Before discussing the Camry Hybrid, it should be pointed out that you can’t actually
buy one right now.
With a two-year waiting list due to production delays, Toyota Australia has been
forced to “pause” orders for Camry hybrid variants due to extraordinary demand.
A new ninth generation Camry was unveiled in the United States in November, so it
will be interesting to see how Toyota plays this one.
At some point it will have to switch from production of the current model to the new
Toyota reveals 90 per cent of Camry sales are now the hybrid.
This may result in a different specification and/or different price point at the time of
Sitting long and low, the current model was face-lifted in early 2021, at which point
the hybrid became an option for all four grades.
The face-lifted model features stronger front-end styling and enhanced safety
features, including Toyota Connected Services.
Externally, the entry-level Ascent has undergone an extensive transformation at the
front end with redesigned bumper and upper and lower grille that features distinctive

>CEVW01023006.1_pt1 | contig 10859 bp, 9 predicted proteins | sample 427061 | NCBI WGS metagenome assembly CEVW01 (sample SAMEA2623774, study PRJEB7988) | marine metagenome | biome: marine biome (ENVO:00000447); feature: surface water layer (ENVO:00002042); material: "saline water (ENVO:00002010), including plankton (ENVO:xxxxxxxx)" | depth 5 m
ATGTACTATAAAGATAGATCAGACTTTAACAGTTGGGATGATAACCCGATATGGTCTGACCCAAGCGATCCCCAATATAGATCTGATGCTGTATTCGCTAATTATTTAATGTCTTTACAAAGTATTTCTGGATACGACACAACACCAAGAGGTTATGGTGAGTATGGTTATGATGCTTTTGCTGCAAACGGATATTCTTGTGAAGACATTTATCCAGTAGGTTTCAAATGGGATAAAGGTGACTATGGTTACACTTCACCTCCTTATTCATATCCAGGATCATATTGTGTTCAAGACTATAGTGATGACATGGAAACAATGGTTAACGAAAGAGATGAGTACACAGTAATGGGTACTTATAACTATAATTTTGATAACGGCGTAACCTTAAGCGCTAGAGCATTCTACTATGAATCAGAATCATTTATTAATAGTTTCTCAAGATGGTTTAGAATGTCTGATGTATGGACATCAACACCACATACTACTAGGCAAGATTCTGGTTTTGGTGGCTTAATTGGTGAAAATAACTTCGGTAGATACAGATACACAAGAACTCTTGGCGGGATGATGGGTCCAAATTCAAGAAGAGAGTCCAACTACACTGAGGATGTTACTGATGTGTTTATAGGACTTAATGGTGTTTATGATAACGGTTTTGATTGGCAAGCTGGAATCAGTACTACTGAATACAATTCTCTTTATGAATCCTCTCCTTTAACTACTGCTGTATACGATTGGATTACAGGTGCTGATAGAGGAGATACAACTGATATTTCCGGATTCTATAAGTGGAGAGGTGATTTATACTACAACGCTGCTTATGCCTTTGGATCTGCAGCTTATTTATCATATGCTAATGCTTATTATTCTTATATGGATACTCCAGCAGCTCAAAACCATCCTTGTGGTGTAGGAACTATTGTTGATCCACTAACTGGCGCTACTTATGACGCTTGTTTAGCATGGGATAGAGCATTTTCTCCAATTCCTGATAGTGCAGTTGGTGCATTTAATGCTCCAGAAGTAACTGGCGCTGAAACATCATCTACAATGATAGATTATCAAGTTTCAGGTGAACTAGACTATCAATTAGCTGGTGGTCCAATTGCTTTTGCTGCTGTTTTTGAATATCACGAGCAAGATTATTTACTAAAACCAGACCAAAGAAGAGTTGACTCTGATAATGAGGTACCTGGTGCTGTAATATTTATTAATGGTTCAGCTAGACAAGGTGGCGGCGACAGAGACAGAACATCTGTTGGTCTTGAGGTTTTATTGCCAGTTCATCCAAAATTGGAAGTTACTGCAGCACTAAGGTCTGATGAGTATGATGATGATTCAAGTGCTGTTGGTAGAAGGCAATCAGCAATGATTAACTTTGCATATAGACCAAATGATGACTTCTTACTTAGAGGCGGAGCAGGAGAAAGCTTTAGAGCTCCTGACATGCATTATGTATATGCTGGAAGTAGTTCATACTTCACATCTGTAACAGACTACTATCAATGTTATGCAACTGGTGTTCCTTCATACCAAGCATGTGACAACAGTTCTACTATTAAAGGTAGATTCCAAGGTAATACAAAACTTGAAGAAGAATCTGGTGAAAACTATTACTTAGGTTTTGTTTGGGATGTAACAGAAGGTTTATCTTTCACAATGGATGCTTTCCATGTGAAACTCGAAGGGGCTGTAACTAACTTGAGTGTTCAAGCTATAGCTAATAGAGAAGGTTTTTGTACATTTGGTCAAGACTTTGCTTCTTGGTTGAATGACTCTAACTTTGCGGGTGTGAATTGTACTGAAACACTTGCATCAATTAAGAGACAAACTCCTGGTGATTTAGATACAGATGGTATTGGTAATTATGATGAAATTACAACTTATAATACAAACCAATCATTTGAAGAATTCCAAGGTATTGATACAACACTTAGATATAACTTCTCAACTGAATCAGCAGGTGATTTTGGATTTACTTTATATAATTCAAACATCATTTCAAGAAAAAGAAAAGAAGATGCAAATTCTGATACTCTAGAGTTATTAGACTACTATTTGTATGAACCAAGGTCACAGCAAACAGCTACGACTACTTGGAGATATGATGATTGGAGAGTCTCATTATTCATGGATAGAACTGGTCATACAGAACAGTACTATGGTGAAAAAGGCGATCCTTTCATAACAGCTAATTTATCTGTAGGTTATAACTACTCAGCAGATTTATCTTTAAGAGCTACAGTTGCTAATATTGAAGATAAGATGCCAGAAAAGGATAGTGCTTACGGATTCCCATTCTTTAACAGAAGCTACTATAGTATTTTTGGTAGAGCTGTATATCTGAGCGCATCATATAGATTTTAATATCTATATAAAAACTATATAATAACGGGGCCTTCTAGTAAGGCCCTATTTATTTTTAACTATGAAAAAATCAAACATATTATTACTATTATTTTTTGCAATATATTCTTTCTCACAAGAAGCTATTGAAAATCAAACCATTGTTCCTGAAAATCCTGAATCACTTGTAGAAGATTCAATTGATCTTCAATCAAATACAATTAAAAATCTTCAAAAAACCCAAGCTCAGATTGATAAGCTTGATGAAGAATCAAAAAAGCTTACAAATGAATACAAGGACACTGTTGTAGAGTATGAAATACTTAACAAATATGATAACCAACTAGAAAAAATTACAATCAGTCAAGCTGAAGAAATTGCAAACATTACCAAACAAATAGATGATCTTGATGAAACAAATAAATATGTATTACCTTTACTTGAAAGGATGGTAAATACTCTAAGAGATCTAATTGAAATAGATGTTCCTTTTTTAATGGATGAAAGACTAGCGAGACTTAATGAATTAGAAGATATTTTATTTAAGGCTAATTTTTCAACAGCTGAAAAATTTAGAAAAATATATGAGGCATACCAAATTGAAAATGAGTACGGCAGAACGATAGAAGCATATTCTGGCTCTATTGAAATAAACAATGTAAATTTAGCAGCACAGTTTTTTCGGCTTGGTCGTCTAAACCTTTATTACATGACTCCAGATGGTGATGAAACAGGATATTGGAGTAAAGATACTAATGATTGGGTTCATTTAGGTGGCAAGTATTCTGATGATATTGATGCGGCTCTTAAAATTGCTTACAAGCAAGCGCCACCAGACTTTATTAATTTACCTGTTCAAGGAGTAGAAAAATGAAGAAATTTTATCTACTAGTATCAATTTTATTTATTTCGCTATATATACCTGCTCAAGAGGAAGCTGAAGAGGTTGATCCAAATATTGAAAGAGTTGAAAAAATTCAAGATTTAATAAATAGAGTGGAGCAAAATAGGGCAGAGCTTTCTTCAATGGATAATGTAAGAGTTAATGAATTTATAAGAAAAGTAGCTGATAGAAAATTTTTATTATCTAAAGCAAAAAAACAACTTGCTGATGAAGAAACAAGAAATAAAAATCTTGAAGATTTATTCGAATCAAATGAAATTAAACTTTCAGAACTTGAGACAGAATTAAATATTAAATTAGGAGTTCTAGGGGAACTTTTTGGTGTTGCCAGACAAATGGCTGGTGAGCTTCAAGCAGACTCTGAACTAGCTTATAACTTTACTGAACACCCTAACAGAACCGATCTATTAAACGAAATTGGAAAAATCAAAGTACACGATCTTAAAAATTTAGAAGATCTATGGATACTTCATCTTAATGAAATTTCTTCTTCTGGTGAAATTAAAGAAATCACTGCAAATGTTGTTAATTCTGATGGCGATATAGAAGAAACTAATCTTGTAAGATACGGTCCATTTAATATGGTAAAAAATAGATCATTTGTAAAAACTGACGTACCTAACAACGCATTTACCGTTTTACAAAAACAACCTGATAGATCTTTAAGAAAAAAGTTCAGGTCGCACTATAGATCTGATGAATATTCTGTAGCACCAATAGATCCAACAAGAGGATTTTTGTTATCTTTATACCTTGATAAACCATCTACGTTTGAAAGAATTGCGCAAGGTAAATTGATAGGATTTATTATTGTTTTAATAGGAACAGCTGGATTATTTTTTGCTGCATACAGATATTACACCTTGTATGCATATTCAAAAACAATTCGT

horizontal bars that offer a more refined aesthetic.
Ascent Sport, SX and SL grades received wide flared side fins and a lower spoiler
that stretches the width of the car, giving it a wide planted stance while the
honeycomb grille mesh adds to its sporty flair.
New design wheels ranging from 17- to 19-inch in size were also introduced, SX
featuring a black sports finish.
Prices for Camry kick off at $30,990 for the 2.5-litre petrol Ascent. The Ascent Hybrid
is $2500 more at $33,490. Ascent Sport Hybrid is $36,290, SX Hybrid is $39,190 and
SL Hybrid is $46,990 – all before on-road costs.
Eight bold colours are available, while premium paint adds $575.
Our test vehicle was the well-equipped, top of the line SX finished in blue mica
metallic, which at $46,990 represents excellent value for money.
Entry level Ascent comes with alloy wheels, cloth trim and manual air conditioning,
LED lights, with keyless smart entry and start plus two-zone climate control for hybrid
Ascent Sport gains satellite navigation, while the sporty SX scores sports front seats,
19-inch alloys, sports suspension, paddle shifters and leather-accented trim.
SL features heated and cooled front seats, power adjustment for the driver and front
passenger seat, with memory and power lumbar adjustment for the driver, electric
boot opening, auto-dimming rear-view mirror and a panoramic sunroof.